Fall in love with a burger all over again.  Here’s my recipe for Greek turkey burgers using refrigerated Pillsbury French bread dough–

Greek burger

Ingredients

1 can (11 oz) Pillsbury™ refrigerated crusty French loaf

8 oz fat-free plain Greek yogurt or regular yogurt (3/4 cup)

1/4 cup finely diced peeled cucumber

1/4 teaspoon dill weed

1/4 teaspoon lemon juice

Dash salt

Dash black pepper

1 lb lean ground turkey

2 small cloves garlic, finely chopped

1/4 cup finely diced red onion

1/4 cup finely chopped fresh Italian (flat-leaf) parsley

1 teaspoon seasoned salt

1 teaspoon cracked black pepper

1/4 teaspoon salt

1 tablespoon Olive Oil or Pure Olive Oil

1 block (6 oz) reduced-fat feta cheese, cut into 6 (2×1 1/2×1/2-inch thick) pieces

6 lettuce leaves

Steps

  • 1 of 5Heat oven to 350°F. Spray cookie sheet with Crisco® Original No-Stick Cooking Spray. Cut loaf of dough crosswise into 6 pieces to make buns. Place buns, seam sides down and 2 inches apart, on cookie sheet. Cut 2 (1/2-inch-deep) slashes in top of each bun. Bake 19 to 22 minutes or until golden brown.
  • 1 of 5Heat oven to 350°F. Spray cookie sheet with Crisco® Original No-Stick Cooking Spray. Cut loaf of dough crosswise into 6 pieces to make buns. Place buns, seam sides down and 2 inches apart, on cookie sheet. Cut 2 (1/2-inch-deep) slashes in top of each bun. Bake 19 to 22 minutes or until golden brown.
  • 1 of 5Heat oven to 350°F. Spray cookie sheet with Crisco® Original No-Stick Cooking Spray. Cut loaf of dough crosswise into 6 pieces to make buns. Place buns, seam sides down and 2 inches apart, on cookie sheet. Cut 2 (1/2-inch-deep) slashes in top of each bun. Bake 19 to 22 minutes or until golden brown.
  • 2 of 5Meanwhile, in small bowl, mix yogurt, cucumber, dill weed, lemon juice and dash of salt and pepper; refrigerate.
  • 3 of 5In medium bowl, mix turkey, garlic, onion, parsley, seasoned salt, 1 teaspoon pepper, 1/4 teaspoon salt and 1 teaspoon of the oil. Shape mixture into 12 patties, about 3 inches in diameter. Place one piece of cheese on each of 6 patties; top with remaining patties. Pinch edges to seal well.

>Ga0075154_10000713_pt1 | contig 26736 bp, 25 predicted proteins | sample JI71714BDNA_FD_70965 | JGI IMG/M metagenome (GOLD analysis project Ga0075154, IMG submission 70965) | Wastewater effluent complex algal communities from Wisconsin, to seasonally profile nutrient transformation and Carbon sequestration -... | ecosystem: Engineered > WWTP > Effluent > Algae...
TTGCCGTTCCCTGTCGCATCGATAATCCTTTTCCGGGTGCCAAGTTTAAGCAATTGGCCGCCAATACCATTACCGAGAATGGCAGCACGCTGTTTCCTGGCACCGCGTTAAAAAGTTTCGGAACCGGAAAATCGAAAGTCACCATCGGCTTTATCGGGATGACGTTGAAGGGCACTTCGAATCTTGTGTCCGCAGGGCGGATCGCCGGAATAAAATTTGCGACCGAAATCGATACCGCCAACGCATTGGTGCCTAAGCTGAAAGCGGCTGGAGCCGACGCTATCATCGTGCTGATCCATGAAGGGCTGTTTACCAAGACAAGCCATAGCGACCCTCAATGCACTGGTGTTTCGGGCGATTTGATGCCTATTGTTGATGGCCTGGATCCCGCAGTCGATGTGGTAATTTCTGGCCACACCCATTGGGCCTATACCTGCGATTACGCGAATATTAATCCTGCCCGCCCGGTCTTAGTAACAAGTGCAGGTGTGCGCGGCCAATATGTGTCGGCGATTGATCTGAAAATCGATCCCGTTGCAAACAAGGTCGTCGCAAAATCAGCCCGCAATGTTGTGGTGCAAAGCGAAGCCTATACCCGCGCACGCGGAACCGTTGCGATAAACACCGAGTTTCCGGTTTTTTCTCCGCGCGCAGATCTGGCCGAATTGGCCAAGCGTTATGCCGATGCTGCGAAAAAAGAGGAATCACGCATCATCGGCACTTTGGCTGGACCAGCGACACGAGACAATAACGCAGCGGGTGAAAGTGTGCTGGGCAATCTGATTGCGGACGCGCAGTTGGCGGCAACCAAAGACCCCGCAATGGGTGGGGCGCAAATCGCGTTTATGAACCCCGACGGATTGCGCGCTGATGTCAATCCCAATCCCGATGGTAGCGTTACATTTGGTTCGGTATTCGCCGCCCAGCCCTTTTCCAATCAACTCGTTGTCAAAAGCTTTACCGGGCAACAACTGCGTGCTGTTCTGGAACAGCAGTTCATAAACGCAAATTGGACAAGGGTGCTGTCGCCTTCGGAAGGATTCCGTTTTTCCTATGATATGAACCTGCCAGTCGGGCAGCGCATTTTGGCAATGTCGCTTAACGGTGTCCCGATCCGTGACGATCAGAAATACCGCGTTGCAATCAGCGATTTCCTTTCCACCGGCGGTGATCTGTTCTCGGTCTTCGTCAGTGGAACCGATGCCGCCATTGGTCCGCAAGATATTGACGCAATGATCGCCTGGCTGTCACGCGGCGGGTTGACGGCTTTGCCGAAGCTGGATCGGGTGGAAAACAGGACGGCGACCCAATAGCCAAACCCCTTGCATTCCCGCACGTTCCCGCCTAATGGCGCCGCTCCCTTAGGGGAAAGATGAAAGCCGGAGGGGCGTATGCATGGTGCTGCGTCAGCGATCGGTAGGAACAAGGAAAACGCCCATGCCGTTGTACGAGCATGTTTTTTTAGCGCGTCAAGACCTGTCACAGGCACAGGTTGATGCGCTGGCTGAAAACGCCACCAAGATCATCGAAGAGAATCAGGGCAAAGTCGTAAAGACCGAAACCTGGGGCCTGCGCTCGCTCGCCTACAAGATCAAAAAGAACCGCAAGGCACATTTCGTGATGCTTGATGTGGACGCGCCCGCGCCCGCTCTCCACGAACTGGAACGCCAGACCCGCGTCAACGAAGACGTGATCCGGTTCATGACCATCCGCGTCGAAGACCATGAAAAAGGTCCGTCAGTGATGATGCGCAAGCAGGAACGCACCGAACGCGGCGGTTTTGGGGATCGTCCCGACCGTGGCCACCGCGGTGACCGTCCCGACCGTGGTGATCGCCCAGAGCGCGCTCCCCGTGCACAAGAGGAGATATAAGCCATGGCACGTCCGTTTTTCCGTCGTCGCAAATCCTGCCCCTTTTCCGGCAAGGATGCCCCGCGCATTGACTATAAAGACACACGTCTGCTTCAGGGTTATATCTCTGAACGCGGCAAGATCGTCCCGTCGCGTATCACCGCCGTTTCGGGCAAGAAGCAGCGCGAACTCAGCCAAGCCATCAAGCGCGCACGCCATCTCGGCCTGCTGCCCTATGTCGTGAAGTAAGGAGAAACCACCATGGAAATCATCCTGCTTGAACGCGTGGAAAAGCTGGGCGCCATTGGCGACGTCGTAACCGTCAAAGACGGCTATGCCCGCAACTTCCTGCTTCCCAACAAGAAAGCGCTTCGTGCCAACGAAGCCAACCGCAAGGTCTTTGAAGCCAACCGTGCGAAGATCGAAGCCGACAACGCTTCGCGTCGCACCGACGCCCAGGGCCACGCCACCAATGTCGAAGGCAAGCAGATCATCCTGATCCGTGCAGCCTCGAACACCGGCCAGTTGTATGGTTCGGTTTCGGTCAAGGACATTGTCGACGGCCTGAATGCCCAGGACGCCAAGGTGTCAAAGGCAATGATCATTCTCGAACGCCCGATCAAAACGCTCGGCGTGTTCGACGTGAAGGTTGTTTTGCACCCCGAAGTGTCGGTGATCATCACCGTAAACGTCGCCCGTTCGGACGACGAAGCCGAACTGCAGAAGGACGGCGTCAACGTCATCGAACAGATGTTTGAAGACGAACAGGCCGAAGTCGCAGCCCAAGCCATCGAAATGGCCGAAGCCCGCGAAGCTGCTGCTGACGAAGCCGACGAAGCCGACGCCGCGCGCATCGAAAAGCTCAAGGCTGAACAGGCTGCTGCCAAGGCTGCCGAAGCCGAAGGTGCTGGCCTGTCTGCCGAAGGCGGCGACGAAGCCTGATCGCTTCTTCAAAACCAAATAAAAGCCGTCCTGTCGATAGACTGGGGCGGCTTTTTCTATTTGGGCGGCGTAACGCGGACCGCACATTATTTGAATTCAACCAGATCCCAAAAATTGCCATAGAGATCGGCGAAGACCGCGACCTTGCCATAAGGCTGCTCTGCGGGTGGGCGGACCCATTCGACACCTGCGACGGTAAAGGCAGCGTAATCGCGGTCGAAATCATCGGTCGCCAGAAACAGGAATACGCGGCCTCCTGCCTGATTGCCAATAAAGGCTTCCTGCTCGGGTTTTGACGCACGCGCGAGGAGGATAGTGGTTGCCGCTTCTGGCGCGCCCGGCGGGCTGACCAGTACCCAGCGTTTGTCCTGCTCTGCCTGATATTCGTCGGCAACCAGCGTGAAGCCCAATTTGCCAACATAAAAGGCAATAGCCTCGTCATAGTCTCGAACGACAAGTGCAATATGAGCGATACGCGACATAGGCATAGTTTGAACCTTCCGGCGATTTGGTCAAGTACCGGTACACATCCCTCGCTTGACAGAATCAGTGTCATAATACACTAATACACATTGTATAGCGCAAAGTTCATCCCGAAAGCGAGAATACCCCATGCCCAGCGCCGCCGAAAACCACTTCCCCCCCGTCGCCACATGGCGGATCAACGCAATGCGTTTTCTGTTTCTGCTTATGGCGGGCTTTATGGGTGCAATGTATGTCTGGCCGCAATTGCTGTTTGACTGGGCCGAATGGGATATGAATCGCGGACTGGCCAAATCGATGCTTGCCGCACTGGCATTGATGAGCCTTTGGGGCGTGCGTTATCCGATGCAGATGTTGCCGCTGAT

• 4 of 5In 12-inch nonstick skillet, heat remaining 2 teaspoons oil over medium heat. Add patties; cook 5 minutes on each side. Increase heat to medium-high; cook 3 minutes each side or until burgers have dark brown, caramelized appearance and thermometer inserted in center of turkey (not cheese) reads 165°F.
  • 5 of 5Cut buns horizontally in half. Place 1 tablespoon yogurt sauce on bottom of each bun; top with lettuce leaf, burger and top of bun. Secure each sandwich with toothpick; serve with remaining sauce. If desired, serve with frozen green beans & almonds.
  • Heat oven to 350°F. Spray cookie sheet with Crisco® Original No-Stick Cooking Spray. Cut loaf of dough crosswise into 6 pieces to make buns. Place buns, seam sides down and 2 inches apart, on cookie sheet. Cut 2 (1/2-inch-deep) slashes in top of each bun. Bake 19 to 22 minutes or until golden brown.
  • Meanwhile, in small bowl, mix yogurt, cucumber, dill weed, lemon juice and dash of salt and pepper; refrigerate.
  • In medium bowl, mix turkey, garlic, onion, parsley, seasoned salt, 1 teaspoon pepper, 1/4 teaspoon salt and 1 teaspoon of the oil. Shape mixture into 12 patties, about 3 inches in diameter. Place one piece of cheese on each of 6 patties; top with remaining patties. Pinch edges to seal well.
  • In 12-inch nonstick skillet, heat remaining 2 teaspoons oil over medium heat. Add patties; cook 5 minutes on each side. Increase heat to medium-high; cook 3 minutes each side or until burgers have dark brown, caramelized appearance and thermometer inserted in center of turkey (not cheese) reads 165°F.
  • Cut buns horizontally in half. Place 1 tablespoon yogurt sauce on bottom of each bun; top with lettuce leaf, burger and top of bun. Secure each sandwich with toothpick; serve with remaining sauce. If desired, serve with frozen green beans & almonds.

Hem pants like a pro– no sewing

Have you heard of fusion tape? This is a hemming trick I like.  Who wants to spend their time stitching? For this project, all you need are scissors, fusion tape, and an iron. I did this today, making pegged leg jeans into cute capris. You cut the fabric, fold it, tape it on the underside an iron over your crease on a warm temperature.  Let it cool and iron again.  Your hem will stay in place even after going into the washing machine. I don’t recommend this for chiffon or silk– those sheer fabrics need to be hemmed by hand.

fusion tape